Unlocking Longevity: Why Women Outlive Men

. Biological and genetic factors: Men are prone to fat accumulation around internal organs, which can increase the risk of chronic diseases. Hormonal differences can also influence longevity.

2/18/20243 min read

1. Biological and genetic factors: Men are prone to fat accumulation around internal organs, which can increase the risk of chronic diseases. Hormonal differences can also influence longevity.

2. Behavior and lifestyle: Men often engage in riskier behaviours such as smoking, alcohol consumption and unhealthy eating, which contribute to a shorter life expectancy.

3. Occupational risks: Men are more likely to work in hazardous occupations, increasing the risk of accidents and premature death.

4. Attitudes towards health: Men seek medical help less often and neglect preventive care, which can delay the diagnosis and treatment of conditions.

5. Stress and psychosocial factors: Social pressures and gender role expectations can contribute to higher levels of stress in men, affecting their health.

6. Differences in morbidity and mortality: Men have higher rates of specific diseases, such as heart disease, which can contribute to a shorter life expectancy.

7. Influence of Jing in TCM: In Traditional Chinese Medicine, it is believed that excessive ejaculation can deplete Jing (vital essence), negatively influencing men's health and longevity.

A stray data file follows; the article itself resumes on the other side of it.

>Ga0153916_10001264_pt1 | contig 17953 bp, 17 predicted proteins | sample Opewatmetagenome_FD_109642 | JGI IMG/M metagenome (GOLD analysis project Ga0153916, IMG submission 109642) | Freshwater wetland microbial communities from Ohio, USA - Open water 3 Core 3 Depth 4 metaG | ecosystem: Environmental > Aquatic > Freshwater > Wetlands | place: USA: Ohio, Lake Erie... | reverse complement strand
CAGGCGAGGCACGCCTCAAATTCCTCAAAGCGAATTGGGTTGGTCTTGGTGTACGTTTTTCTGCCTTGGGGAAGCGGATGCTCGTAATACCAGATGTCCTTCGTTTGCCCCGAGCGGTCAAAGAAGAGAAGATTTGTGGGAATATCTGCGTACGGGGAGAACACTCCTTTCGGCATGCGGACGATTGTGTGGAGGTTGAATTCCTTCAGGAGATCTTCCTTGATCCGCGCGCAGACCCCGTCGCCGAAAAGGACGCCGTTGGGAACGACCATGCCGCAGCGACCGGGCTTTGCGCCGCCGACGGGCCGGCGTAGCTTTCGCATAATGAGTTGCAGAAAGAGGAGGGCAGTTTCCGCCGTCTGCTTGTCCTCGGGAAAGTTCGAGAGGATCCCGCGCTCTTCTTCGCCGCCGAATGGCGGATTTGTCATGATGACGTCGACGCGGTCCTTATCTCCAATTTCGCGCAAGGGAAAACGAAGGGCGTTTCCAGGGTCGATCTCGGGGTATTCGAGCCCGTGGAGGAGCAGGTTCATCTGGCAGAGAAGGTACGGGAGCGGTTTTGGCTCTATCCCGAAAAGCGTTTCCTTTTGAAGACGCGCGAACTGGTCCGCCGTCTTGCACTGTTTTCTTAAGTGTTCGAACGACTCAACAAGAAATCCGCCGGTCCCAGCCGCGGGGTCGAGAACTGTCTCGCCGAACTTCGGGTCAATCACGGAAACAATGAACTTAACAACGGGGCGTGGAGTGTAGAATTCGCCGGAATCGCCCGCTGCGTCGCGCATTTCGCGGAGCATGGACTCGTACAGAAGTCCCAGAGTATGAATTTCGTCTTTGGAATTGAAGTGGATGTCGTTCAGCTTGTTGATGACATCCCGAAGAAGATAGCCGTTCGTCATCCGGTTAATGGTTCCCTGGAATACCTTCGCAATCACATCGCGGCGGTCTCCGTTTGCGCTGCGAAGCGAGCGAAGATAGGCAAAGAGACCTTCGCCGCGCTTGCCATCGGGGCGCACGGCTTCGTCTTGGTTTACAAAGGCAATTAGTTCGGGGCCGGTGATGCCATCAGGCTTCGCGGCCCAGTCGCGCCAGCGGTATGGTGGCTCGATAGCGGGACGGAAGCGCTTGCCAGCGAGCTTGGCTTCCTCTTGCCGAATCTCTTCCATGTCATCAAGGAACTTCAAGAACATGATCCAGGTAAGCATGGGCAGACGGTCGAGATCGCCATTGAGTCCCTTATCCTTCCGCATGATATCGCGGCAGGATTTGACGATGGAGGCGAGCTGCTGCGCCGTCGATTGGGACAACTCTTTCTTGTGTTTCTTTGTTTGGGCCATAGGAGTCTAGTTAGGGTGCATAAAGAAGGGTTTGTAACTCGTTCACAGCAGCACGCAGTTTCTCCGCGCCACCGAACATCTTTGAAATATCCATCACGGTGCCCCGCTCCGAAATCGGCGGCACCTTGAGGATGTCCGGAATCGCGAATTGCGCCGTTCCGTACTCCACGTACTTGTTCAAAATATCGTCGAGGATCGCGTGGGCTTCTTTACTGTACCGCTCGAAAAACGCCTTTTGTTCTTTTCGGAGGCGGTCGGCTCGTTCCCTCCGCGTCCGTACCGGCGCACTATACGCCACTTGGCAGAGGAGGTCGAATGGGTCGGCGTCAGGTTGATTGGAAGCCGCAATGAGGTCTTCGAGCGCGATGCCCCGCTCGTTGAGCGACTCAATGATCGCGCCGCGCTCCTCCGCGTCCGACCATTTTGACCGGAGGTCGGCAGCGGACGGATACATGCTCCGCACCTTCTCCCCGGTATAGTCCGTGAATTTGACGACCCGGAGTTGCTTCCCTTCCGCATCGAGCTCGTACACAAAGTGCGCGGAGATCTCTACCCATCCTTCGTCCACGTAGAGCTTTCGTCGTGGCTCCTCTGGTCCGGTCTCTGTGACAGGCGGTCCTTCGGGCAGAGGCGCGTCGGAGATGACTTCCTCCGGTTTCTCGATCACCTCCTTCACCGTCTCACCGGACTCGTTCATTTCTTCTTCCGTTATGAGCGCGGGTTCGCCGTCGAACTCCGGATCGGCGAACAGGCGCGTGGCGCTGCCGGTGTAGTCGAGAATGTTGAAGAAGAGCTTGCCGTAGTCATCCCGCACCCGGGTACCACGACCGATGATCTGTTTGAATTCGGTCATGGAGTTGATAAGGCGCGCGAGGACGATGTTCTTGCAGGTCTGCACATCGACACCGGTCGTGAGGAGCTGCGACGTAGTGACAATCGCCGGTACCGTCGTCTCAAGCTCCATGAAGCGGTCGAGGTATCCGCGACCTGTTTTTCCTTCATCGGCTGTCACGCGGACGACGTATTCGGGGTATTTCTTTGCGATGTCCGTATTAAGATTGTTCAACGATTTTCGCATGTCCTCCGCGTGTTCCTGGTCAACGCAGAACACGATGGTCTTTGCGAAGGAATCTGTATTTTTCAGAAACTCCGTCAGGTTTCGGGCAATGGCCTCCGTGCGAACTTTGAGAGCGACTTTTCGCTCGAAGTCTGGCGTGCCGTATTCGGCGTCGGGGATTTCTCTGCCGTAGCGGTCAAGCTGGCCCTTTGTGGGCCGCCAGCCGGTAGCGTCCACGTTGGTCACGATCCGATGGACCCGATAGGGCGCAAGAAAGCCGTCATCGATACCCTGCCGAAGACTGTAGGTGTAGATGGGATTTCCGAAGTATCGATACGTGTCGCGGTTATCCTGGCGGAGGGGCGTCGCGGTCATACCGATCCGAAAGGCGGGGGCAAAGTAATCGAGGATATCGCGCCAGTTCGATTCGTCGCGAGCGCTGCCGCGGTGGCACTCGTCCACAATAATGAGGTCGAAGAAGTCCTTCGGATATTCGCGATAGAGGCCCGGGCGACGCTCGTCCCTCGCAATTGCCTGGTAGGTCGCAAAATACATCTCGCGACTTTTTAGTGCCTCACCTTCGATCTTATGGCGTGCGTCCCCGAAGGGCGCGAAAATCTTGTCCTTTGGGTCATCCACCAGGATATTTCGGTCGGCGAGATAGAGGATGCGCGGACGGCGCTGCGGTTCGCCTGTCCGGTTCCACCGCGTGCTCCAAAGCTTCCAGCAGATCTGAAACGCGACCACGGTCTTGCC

8. Energy Conservation in TCM: Moderation in sexual activity and other behaviours is essential to conserving Jing and promoting longevity, according to TCM.

9. The role of social and cultural factors: Cultural norms and gender expectations can influence risk behaviours and approaches to health, contributing to gender differences in life expectancy.

10. The Importance of Balance and Moderation: Both modern medicine and TCM emphasise the significance of maintaining equilibrium and restraint in every facet of life

including sexual activity to promote health and prolong life.

11. Differences in genetics and chromosomes: Women possess two X chromosomes; in contrast, men have one X chromosome and one Y chromosome. This difference can give females an advantage in longevity because an extra X chromosome provides a genetic reserve that can help protect against some diseases.

Referring to Traditional Chinese Medicine (TCM), it is believed that intercourse, like any other intense physical or emotional activity, can influence the levels of Jing, the essential energy or vital essence stored in the kidneys. Jing is considered a finite resource that naturally depletes with ageing and can be depleted more quickly through behaviours considered excessive or through overexertion, including frequent and uncontrolled sexual activity.

According to TCM principles, intercourse is viewed as an expression of vital energy, and prudent management of sexual activity is essential to the preservation of Jing and, by extension, to the maintenance of health and longevity. It is believed that excessive loss of Jing through excessive sexual activity can lead to several deficiency symptoms, including fatigue, weakness, decreased immunity and other health problems.